Getting out of my own way

2 things I’ve learned about procrastination this year

Yamina Pressler, PhD
4 min readJun 13, 2018
Photo by Verne Ho on Unsplash

I’m one of the lucky ones. I’m usually not a big procrastinator. I like to get things done in advance, with plenty of time to revise and edit my work so that I can feel good about it and move on to the next thing.

This year, though, I’ve fallen face first into the hole of procrastination a few times. While I usually don’t procrastinate the important things, I often procrastinate the unimportant things (like email). The same happens for tasks I just really don’t want to do, even if I have to.

I don’t like this about myself. Procrastination is not part of my identity. I am the type of person who gets things done quickly and efficiently.

So I’ve taken some time to reflect on my procrastinating woes and it has lead me to two truths of procrastination:

ONE. Procrastination tightens it’s grip the longer you let it.

I was reminded of this while binge listening to Chris Guillebeau’s Side Hustle School podcast this week. As soon as you’ve put something off, it becomes easier and easier to continue putting it off. Then, the fear and guilt of not completing a task rears it’s ugly head and it becomes even more difficult to approach the task.

These thoughts can be a paralyzing downward spiral. I know how badly I need to work on or complete this task because I’ve put it off for so long. But precisely because I’ve put it off so long, it becomes more difficult to get started and easier to just keep delaying.

“What’s just one more day”, you say to yourself as days turn into weeks, then months, and a year later you’re looking around wondering why that same nagging task is still on your to do list.

The opposite is also true — the sooner you complete a task after you’ve decided it needs to get done, the looser the grip of procrastination. It’s better to get something done sooner, than risk it slipping down the procrastinators rabbit hole to be lost to unproductivity and even self loathing. No one wants that.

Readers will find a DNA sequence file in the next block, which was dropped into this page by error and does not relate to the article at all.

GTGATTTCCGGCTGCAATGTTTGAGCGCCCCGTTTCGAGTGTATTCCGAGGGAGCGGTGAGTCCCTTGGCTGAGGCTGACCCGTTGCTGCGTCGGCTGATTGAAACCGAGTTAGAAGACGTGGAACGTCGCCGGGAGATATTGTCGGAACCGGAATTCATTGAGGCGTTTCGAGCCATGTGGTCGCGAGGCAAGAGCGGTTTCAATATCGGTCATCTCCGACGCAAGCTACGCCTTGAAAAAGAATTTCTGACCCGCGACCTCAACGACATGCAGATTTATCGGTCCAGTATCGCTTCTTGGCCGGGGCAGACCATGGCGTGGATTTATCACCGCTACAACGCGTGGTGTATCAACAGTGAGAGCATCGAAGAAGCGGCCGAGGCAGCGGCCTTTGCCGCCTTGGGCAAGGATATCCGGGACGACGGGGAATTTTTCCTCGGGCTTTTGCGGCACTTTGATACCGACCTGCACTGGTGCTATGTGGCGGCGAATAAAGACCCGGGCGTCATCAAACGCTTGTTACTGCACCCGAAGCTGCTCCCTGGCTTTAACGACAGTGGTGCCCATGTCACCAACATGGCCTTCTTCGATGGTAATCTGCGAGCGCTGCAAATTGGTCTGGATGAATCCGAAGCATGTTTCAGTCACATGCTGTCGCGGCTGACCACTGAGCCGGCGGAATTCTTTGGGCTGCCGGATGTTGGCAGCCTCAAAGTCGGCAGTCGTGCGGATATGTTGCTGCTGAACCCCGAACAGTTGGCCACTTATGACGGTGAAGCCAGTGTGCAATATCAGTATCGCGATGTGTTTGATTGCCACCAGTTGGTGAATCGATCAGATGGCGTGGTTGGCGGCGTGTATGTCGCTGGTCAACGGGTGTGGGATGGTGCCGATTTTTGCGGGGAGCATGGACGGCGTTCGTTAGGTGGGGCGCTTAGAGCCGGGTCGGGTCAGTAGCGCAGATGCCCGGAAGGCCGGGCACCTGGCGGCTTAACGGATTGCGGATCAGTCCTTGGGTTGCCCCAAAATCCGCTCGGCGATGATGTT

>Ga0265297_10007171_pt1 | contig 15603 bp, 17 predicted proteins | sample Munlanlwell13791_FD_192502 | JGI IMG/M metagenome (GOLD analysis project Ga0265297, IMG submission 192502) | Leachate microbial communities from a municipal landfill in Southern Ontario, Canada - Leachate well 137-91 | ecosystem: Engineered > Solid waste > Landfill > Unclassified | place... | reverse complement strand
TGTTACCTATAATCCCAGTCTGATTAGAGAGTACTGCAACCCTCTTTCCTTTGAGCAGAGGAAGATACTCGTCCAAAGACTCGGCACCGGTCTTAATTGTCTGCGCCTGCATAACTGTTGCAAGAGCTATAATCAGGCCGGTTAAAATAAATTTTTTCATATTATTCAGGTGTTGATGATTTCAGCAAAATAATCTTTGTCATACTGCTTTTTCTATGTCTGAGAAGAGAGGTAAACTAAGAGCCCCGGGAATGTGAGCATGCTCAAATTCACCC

TWO. Procrastination is the enemy of momentum.

Momentum is a curious thing. In my writing practice, I’ve noticed that writing begets more writing. It is easier for me to sit down and write in the morning, if I did so the day before and the day before that. The same is true for running, reading, and just about anything else I spend time doing.

Consistency breeds momentum. It it easier to continue doing something than to start doing something. Starting over can be difficult, but continuing feels more like the life of a glacier, following the path of least resistance.

Procrastination threatens to halt momentum. As soon as you begin procrastinating a task, you essentially say to yourself, “next time I work on this, I’ll be starting over”. And we all know that starting over isn’t easy. In fact, the idea of starting over can be so intimidating that it will reinforce your need to put off completing the task.


Get out of your own way.

It’s simple, really. Take a moment to reflect on why you’ve been procrastinating the task. Identify the problem.

Is it fear of failure? This one haunts the perfectionist in me a lot. I am constantly reminding myself that failure is part of life, work, and progress. Failure is not the end of the world. You must keep going.

Is it guilt of not doing it earlier? Guilting yourself won’t get you anywhere. There’s only one clear way to solve it. Get it done.

Is it a task that you fundamentally despise? Maybe you can decide not to do it at all. If not, complete the task this one last time, and find a way to prevent yourself from doing it again in the future.

Are you missing information you need to complete the task? Ask for help and seek the information you need. This probably won’t take as long as you think.

No one is expecting you to do it so you can’t get yourself to do it? Find a friend, colleague, or partner to keep you accountable. Ask them to ask you about it, frequently, until it’s done.

Whatever the reason, there is no better time to start than right now.

Once you’ve identified the problem, it becomes easier to see that your procrastination is unnecessary and only makes you feel worse. Suddenly, the solution becomes clear: do the work, get it done, start now, go forward, attempt to do it, put pen to paper, pedal to the metal, just try something, anything.

No matter how you phrase it, it’s time to get out of your own way and overcome your irrational procrastination. You are capable of getting things done.

This is as much a reminder for you as it is for me at the time of writing this. We all struggle with procrastination at some point in our lives. When it comes down to it, we just need to remind ourself that it’s okay to procrastinate, but now it’s time to get it done.